Martin Key, campaigns manager at British Cycling, said: "It is clear that the current justice system delivers results which send the wrong message about the right for people to ride safely on Britain's roads.
“This tragic case demonstrates yet again that the consequences of using electronic equipment or other distractions while driving are not sufficient to deliver real justice for victims and their families.
“The Government is undertaking a review of how the system operates for vulnerable road users and the need for urgent and effective action is crucial.”
John has been writing about bikes and cycling for over 30 years since discovering that people were mug enough to pay him for it rather than expecting him to do an honest day's work.
He was heavily involved in the mountain bike boom of the late 1980s as a racer, team manager and race promoter, and that led to writing for Mountain Biking UK magazine shortly after its inception. He got the gig by phoning up the editor and telling him the magazine was rubbish and he could do better. Rather than telling him to get lost, MBUK editor Tym Manley called John’s bluff and the rest is history.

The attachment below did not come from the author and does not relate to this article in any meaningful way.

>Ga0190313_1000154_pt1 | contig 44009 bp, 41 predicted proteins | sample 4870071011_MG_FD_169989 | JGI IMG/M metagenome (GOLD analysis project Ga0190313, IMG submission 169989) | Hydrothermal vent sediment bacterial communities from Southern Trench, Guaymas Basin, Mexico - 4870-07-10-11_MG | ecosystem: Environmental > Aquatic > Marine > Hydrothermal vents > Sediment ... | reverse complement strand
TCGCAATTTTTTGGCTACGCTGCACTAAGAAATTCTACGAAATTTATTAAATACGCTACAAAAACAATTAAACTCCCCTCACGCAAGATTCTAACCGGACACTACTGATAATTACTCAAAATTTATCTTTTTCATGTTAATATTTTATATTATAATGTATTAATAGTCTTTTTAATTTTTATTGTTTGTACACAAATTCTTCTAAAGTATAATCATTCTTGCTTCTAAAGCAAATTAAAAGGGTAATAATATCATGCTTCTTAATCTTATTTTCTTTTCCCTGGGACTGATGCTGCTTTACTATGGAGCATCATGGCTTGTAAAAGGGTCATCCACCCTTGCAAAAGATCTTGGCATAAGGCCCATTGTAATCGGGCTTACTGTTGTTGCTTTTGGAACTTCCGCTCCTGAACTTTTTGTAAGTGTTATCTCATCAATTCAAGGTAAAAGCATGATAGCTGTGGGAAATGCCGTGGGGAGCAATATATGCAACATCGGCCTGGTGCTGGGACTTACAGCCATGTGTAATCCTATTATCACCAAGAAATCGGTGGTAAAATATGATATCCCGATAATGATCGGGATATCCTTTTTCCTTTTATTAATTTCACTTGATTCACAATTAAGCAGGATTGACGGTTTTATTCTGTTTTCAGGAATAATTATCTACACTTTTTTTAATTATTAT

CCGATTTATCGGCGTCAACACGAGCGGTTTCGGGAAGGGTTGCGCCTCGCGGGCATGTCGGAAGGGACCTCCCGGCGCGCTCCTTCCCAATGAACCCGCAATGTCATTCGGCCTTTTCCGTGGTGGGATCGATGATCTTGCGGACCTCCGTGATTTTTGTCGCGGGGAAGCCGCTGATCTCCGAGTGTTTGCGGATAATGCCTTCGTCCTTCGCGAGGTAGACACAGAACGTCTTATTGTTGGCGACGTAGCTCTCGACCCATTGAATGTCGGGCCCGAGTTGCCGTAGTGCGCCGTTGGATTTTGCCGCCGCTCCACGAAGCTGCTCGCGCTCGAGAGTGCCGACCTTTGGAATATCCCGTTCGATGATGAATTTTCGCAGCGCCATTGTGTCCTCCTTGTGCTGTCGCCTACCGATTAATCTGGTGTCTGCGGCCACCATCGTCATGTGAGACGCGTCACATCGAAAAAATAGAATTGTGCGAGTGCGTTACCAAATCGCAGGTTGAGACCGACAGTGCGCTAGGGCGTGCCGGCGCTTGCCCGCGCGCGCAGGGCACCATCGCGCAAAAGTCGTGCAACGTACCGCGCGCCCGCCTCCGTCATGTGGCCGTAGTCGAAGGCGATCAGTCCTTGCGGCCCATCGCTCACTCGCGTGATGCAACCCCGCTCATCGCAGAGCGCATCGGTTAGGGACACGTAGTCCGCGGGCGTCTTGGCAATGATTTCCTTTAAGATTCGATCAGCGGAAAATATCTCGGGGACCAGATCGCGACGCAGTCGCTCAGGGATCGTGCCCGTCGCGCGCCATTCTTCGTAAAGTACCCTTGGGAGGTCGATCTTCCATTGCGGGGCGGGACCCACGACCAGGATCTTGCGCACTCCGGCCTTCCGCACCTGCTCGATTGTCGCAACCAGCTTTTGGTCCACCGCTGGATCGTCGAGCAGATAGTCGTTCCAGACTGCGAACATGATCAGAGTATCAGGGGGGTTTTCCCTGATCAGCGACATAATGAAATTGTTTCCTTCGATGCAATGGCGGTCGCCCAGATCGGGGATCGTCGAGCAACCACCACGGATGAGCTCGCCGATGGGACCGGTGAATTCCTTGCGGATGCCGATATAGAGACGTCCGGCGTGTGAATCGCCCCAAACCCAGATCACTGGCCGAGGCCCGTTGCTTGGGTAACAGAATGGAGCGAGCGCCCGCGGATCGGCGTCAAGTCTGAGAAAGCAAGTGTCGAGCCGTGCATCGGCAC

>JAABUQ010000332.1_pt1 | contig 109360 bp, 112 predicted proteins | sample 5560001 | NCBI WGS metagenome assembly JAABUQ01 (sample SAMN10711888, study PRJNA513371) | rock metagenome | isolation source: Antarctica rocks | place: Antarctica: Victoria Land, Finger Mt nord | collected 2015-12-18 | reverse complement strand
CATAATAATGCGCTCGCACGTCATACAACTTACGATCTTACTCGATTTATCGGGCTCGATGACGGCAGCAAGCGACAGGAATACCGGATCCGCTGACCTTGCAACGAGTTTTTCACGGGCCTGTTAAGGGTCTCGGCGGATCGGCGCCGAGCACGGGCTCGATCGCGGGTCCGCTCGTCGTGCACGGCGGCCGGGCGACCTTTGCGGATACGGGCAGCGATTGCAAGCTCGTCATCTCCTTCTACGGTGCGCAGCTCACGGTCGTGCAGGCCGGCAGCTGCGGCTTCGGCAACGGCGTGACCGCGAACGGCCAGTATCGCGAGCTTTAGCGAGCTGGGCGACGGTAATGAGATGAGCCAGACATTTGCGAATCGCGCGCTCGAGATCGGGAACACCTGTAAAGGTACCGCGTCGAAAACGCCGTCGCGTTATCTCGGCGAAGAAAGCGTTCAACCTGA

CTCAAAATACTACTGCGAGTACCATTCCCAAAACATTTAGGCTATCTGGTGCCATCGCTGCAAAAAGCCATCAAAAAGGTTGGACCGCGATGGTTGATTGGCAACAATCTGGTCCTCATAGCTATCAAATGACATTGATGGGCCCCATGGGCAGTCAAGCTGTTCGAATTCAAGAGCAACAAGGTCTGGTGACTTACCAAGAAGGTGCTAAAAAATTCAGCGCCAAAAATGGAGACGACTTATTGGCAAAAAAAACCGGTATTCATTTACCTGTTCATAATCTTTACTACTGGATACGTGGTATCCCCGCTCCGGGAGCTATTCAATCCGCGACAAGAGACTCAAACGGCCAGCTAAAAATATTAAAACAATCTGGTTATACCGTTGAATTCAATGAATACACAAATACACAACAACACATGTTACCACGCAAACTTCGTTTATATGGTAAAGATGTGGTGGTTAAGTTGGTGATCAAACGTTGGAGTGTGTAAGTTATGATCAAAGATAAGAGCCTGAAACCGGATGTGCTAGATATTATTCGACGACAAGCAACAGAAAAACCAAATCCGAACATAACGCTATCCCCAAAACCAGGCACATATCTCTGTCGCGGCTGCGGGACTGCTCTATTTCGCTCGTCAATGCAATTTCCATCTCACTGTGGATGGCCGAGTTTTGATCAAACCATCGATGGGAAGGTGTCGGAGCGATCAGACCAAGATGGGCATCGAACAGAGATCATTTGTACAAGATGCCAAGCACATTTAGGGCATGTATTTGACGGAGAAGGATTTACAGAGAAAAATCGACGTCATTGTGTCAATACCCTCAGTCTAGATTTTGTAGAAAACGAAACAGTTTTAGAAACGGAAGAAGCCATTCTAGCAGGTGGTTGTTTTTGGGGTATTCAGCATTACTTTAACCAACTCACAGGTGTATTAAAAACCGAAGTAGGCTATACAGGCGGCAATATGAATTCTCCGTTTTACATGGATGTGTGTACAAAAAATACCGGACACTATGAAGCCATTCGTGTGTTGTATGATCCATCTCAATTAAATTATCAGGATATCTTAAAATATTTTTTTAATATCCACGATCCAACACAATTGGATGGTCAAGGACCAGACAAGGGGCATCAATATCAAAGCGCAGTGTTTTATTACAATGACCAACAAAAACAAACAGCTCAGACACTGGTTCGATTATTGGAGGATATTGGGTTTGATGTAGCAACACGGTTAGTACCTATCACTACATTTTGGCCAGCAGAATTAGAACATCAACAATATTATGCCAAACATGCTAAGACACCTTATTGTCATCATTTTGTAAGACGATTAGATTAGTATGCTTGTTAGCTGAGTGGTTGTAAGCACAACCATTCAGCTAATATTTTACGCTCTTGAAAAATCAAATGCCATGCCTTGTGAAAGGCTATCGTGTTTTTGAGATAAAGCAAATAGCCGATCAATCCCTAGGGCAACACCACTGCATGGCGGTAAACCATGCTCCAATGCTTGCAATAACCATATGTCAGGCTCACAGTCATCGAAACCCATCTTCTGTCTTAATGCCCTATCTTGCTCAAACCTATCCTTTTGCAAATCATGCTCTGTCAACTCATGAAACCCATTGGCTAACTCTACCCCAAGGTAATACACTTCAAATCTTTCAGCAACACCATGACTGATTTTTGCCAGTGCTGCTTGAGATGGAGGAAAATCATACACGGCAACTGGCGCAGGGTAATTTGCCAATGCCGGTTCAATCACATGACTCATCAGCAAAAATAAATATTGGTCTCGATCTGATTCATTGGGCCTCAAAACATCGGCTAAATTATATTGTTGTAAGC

Since then he has worked on MTB Pro magazine and was editor of Maximum Mountain Bike and Australian Mountain Bike magazines, before switching to the web in 2000 to work for CyclingNews.com. Along with road.cc founder Tony Farrelly, John was on the launch team for BikeRadar.com and subsequently became editor in chief of Future Publishing’s group of cycling magazines and websites, including Cycling Plus, MBUK, What Mountain Bike and Procycling.
John has also written for Cyclist magazine, edited the BikeMagic website and was founding editor of TotalWomensCycling.com before handing over to someone far more representative of the site's main audience.
He joined road.cc in 2013. He lives in Cambridge where the lack of hills is more than made up for by the headwinds.